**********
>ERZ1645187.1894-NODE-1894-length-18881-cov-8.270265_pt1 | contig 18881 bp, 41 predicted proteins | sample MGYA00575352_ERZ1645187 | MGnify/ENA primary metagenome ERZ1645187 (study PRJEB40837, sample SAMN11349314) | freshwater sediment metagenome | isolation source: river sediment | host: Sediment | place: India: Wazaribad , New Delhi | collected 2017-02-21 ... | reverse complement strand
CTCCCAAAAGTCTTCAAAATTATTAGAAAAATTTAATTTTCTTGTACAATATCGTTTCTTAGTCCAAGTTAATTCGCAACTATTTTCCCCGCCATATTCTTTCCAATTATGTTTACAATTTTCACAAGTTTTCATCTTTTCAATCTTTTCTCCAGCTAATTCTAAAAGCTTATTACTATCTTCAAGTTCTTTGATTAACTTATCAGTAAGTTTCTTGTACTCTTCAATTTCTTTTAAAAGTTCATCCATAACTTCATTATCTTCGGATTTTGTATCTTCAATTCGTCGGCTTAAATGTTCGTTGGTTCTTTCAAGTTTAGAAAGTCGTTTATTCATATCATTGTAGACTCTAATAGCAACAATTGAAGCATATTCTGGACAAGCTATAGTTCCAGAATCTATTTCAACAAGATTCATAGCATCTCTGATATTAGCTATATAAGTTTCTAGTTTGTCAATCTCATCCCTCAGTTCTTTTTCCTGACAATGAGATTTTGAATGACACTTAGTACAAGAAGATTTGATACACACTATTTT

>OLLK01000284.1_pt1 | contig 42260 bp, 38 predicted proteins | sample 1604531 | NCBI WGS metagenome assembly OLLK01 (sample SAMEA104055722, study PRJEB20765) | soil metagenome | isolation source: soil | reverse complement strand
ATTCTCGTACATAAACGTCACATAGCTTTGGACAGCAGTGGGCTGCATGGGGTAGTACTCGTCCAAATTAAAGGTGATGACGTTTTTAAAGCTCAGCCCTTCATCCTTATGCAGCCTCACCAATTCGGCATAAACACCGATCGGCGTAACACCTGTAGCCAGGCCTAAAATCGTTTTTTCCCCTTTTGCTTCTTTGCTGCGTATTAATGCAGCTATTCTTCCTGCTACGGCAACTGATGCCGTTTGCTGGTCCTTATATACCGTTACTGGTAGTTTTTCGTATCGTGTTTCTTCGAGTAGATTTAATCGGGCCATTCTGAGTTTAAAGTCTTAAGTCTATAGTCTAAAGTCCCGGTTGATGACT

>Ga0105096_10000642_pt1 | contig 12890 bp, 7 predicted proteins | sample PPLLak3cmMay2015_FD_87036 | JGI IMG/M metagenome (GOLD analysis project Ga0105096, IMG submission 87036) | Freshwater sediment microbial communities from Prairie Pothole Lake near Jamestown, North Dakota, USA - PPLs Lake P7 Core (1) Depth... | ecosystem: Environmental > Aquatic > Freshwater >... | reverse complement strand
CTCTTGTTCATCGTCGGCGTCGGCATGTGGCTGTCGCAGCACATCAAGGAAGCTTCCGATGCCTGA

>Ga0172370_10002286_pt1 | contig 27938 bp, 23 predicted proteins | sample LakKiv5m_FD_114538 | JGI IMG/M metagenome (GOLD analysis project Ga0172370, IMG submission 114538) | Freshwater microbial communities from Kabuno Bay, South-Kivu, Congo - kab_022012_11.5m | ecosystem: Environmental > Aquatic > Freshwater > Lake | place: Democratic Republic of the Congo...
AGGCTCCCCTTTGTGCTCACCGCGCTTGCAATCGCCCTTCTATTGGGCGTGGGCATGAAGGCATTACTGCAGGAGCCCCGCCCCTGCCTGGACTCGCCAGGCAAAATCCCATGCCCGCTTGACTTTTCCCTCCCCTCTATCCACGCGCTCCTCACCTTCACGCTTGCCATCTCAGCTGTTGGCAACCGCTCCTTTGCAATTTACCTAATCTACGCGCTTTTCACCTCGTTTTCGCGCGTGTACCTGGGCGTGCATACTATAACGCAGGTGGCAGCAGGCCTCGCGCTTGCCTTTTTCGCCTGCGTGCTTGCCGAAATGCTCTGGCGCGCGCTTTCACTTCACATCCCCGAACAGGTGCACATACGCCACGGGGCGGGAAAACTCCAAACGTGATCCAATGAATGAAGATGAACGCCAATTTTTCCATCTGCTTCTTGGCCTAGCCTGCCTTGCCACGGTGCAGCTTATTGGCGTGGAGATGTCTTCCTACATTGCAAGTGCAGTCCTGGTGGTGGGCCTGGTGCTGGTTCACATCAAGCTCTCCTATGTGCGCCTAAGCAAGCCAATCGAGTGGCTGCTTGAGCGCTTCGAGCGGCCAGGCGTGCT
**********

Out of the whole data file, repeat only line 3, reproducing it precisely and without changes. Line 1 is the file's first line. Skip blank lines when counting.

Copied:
>OLLK01000284.1_pt1 | contig 42260 bp, 38 predicted proteins | sample 1604531 | NCBI WGS metagenome assembly OLLK01 (sample SAMEA104055722, study PRJEB20765) | soil metagenome | isolation source: soil | reverse complement strand